Goals, Objectives, Outcomes, Oh My!
I’m going to start off this week’s blog by admitting something–throughout this entire class I’ve had a tendency to lump goals, objectives, and outcomes all together in one category. We’ve been talking about them since the beginning of class, but never really stopped to define them (some of the Understanding by Design readings did touch on this). I am so relieved to spend some time defining the three and how they are different.
Our reflection question for this week asks “What aspects of the Structure phase do you feel most and least confident about?” Overall, I felt comfortable with the content and processes under structuring a lesson plan. Writing targets (goals, objectives, and outcomes) and then structuring the interaction by looking at instructional strategies, activities, and characteristics for each learning objective seems like a natural and logical way to plan out a lesson. I found it especially fascinating the way the language of objectives can be drawn from the different levels of Bloom’s Taxonomy. The Structure phase is one that I imagine seems easier on paper than in actual life. Taking time to identify and narrow a few, clear objectives that are relevant to students and then carefully crafting lessons around them, identifying keeping the levels of knowledge, student relevance, techniques to engage students, and the best order for all of these seems like an art form that will take a long time to truly master.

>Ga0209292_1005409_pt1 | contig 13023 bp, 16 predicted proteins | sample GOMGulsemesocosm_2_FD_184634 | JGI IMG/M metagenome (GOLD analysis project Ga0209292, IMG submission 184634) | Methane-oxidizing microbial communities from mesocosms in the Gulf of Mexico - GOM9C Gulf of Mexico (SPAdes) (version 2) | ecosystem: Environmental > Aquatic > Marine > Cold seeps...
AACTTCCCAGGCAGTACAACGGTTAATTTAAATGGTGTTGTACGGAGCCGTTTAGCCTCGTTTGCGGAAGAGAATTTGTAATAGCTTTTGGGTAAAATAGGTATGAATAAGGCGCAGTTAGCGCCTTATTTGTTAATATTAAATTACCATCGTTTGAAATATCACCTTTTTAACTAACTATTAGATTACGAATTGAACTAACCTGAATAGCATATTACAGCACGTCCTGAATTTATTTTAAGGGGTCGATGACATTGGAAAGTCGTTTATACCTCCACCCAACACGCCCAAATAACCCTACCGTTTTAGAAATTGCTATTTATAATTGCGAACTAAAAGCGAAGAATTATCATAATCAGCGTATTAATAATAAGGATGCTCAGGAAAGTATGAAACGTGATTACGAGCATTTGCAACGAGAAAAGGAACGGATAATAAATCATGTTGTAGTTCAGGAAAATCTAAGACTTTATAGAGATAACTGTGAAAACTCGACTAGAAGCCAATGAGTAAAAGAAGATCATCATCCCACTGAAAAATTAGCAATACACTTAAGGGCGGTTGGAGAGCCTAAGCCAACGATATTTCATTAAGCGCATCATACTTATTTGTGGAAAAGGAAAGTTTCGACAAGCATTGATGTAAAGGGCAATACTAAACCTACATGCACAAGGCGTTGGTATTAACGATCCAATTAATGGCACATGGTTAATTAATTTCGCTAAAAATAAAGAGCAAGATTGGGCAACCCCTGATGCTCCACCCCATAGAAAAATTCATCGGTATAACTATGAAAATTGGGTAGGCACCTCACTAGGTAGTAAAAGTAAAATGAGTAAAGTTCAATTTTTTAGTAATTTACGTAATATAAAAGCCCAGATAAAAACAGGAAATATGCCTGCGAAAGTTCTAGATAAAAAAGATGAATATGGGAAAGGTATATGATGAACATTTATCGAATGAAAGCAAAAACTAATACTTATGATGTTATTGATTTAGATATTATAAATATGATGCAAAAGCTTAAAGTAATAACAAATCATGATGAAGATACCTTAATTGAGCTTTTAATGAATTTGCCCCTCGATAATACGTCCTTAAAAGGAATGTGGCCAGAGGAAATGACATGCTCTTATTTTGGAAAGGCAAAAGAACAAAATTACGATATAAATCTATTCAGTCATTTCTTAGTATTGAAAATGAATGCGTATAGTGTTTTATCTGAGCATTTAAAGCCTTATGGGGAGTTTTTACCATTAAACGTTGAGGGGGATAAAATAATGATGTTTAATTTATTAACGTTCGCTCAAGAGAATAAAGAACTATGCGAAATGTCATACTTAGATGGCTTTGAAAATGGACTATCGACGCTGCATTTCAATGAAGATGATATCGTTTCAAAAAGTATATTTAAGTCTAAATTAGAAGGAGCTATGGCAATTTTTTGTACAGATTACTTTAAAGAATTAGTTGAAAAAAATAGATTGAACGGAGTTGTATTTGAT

Preparing for Class Speaker
This week a librarian from St. Mary’s University is visiting to talk about their eBrarian initiative. Here are some questions I have:
- What sort of work went into designing the modules and the curriculum for the eBrarian initiative? How many people were involved? Was there a lot of collaboration with people outside the libraries?
- How involved are students on the discussion boards? What techniques do you use to increase student engagement in an online environment?
- Have you done any assessment into the effectiveness of the initiative? What has the response of the students been?
- Who are the eBrarians? What are their perceptions of the work?
- Has the eBrarian program had any effect on library usage statistics (database searches, circulation numbers, number of library visits or reference questions asked)?